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Written by St. Jude

Maybe it’s enough to just feel the sun on a given day, or feel the rain bouncing off our bodies. While we go about our days worried over our choices of religion and how it’s affecting our relationships with our family and with God, we become completely blind to the day and the moments that surround us.  We wrap ourselves in worry, guilt, and fear, insulating us from the very simplicity we seek--the moment we stand in. We don’t own anything in this life. Families transition as easily as the landscape of up and coming cities as well as dying ones. We can only claim two things as our own in life: The moment we are currently in and space we take up within that moment and both are in constant transition.

I have spent endless hours poring over my faith and how to define it. More often I am left to wonder if I will ever define it and if I finally do settle on a definition I can’t help but wonder if it will turn out to be nothing more than a philosophy of warm fuzzies lacking just as much basis in reality as the religion I left.  I have pored over books, googled  for answers, and spent countless hours posting on boards set up to support those who have lost their faith thinking maybe I don’t have to reinvent the wheel after all. Surely people smarter than I have already asked these questions and have found the answers I’m looking for. But after losing myself in this search for so long I realize that answers only lead to more questions, more questions to more doubt, more doubt to more unanswered questions and while the cycle becomes all-consuming, life is marching past my window without me.  This is too high a price to pay in pursuit of finding answers to things that have gone unanswered long before our being here and will go unanswered long after we leave.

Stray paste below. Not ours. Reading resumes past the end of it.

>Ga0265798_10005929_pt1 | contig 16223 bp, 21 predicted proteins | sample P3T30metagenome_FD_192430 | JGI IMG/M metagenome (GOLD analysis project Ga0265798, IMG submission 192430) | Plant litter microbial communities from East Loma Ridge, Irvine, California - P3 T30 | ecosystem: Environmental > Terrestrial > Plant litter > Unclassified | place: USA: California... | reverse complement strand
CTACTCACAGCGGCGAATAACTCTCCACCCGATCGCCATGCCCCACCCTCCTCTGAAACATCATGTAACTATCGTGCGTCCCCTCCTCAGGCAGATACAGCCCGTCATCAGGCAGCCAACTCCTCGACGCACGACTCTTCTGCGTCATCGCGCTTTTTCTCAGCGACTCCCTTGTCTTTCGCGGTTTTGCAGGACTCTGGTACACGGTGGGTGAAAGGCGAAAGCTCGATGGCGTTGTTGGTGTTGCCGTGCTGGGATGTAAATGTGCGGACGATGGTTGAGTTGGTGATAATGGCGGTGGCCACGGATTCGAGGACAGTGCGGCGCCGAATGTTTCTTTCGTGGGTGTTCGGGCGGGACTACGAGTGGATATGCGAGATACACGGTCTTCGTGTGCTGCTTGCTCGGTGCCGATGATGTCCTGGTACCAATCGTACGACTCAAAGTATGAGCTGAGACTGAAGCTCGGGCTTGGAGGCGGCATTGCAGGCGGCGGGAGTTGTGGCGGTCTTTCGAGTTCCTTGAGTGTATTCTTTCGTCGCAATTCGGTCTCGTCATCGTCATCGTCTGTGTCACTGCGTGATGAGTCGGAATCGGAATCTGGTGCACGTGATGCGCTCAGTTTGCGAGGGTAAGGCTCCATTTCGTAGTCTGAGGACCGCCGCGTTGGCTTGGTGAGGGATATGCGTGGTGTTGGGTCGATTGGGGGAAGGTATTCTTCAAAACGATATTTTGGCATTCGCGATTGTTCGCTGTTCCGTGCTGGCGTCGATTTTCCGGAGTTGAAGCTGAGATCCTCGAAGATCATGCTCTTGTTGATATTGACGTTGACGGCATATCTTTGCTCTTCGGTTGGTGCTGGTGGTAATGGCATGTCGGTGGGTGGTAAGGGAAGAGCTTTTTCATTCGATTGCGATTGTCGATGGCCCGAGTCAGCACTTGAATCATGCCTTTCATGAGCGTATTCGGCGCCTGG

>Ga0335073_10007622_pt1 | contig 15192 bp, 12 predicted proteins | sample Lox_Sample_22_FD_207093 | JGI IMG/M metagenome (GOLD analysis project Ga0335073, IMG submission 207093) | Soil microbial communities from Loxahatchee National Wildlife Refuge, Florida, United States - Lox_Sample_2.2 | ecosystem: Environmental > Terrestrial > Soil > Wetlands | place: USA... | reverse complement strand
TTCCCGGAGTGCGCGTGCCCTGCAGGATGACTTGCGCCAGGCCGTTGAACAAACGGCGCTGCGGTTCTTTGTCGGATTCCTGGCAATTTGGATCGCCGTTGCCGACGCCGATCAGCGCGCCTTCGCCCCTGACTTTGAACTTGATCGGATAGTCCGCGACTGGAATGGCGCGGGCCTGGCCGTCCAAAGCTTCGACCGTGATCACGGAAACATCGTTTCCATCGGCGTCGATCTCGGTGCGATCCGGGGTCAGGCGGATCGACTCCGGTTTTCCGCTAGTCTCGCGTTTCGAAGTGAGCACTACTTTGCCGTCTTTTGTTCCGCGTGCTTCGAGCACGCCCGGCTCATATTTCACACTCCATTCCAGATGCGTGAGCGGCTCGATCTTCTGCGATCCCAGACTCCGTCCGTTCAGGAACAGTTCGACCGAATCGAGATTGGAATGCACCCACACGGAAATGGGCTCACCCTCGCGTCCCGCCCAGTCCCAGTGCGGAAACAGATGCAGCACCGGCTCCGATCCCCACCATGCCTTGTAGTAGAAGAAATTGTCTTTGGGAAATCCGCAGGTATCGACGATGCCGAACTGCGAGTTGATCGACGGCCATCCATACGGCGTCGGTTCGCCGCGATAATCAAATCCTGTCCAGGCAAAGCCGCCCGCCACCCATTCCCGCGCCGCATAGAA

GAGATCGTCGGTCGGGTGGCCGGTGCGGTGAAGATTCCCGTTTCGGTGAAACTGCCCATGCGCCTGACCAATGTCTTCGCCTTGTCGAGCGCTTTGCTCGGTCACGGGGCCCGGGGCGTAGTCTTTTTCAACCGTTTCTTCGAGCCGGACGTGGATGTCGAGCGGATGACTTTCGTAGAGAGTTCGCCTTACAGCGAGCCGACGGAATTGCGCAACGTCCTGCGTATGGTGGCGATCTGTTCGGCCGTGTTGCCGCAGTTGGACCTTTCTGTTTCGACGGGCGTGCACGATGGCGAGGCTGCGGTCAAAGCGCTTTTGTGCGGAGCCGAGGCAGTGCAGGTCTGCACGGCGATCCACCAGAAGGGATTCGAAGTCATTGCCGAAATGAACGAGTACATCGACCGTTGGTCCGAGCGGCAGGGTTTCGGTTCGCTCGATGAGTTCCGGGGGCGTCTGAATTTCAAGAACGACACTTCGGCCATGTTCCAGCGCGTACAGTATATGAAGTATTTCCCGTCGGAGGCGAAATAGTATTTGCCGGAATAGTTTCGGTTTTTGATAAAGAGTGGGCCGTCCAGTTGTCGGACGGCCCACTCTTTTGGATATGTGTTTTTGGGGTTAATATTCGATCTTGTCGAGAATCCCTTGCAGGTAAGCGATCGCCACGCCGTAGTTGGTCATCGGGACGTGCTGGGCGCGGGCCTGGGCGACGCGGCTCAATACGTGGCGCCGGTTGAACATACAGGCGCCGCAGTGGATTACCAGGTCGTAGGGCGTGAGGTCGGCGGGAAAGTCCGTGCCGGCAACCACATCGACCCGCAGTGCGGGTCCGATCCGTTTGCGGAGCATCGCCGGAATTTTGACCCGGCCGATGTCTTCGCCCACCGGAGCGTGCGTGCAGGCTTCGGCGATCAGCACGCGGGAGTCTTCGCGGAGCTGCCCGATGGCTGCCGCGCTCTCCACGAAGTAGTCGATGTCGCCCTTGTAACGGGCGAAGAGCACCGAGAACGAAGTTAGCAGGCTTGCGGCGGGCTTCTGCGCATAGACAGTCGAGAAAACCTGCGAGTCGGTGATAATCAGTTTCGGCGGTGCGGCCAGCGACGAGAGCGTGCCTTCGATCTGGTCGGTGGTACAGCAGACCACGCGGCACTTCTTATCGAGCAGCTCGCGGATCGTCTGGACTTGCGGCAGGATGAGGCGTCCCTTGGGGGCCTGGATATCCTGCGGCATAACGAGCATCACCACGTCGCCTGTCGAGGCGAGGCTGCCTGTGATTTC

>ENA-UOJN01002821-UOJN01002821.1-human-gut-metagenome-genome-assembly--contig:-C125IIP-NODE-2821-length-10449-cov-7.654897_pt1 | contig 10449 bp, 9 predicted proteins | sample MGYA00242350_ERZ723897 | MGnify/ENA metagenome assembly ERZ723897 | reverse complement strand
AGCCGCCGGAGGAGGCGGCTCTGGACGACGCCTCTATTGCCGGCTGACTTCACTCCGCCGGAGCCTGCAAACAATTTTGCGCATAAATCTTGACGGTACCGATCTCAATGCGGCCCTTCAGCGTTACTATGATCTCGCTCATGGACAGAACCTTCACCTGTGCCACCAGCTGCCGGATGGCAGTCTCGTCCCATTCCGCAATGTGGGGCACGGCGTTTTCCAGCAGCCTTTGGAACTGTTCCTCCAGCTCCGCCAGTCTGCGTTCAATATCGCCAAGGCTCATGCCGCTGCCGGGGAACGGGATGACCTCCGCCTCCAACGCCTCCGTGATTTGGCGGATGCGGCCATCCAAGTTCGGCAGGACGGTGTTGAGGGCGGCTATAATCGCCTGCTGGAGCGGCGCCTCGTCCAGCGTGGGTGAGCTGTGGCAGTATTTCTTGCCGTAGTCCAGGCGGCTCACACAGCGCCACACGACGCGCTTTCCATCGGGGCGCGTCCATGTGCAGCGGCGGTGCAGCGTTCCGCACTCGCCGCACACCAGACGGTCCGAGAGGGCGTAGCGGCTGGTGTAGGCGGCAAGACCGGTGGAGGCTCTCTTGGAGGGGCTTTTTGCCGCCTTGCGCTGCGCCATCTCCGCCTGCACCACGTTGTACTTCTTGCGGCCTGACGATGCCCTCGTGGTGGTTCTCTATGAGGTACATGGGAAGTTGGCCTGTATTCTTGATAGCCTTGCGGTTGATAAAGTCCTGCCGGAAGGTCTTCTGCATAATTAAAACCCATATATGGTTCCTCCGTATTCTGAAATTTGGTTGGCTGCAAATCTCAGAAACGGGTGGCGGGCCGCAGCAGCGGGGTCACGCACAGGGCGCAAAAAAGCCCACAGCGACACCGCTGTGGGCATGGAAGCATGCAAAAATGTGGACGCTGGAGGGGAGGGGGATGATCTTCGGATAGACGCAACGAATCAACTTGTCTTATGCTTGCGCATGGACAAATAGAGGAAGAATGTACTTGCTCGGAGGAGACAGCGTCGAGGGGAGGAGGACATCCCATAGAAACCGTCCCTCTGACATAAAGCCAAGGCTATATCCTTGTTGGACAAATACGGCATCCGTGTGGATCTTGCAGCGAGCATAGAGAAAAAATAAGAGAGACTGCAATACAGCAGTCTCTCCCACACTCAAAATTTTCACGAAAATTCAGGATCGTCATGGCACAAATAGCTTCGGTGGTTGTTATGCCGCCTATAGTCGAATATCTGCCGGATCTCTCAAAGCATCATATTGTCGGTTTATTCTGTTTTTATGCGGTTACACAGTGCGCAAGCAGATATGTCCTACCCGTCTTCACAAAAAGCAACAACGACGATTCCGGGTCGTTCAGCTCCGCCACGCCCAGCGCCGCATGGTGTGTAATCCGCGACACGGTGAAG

Maybe for some of us our time is better spent asking the questions that have answers; What does that grass feel like on bare feet, how hot is that pavement, how tight can your child or grandchild squeeze you with the biggest hug they can give, what do rocky mountain oysters really taste like, can I do one kind thing for a stranger every day for a month, how many leaves are on the branch I look out on every morning while I enjoy my breakfast…?

Two things, that is all we have, the moment, and the space we take up within that moment. At death the moment is gone and the space we take up will only be granted to us six feet below anyone’s view. Right now the space we claim has a much better view than the one will hold when we die. So what lies within your view? What’s in the space you’re sitting in right now? Is their family? Have you really engaged them today? Maybe a great view out that window? What’s the temperature of air that surrounds you right now? What sounds can you hear? Is there silence? Can you feel it?  Maybe living in the moment, asking questions that you can find answers to, is where we find God. If not, the very worst we can do is find ourselves.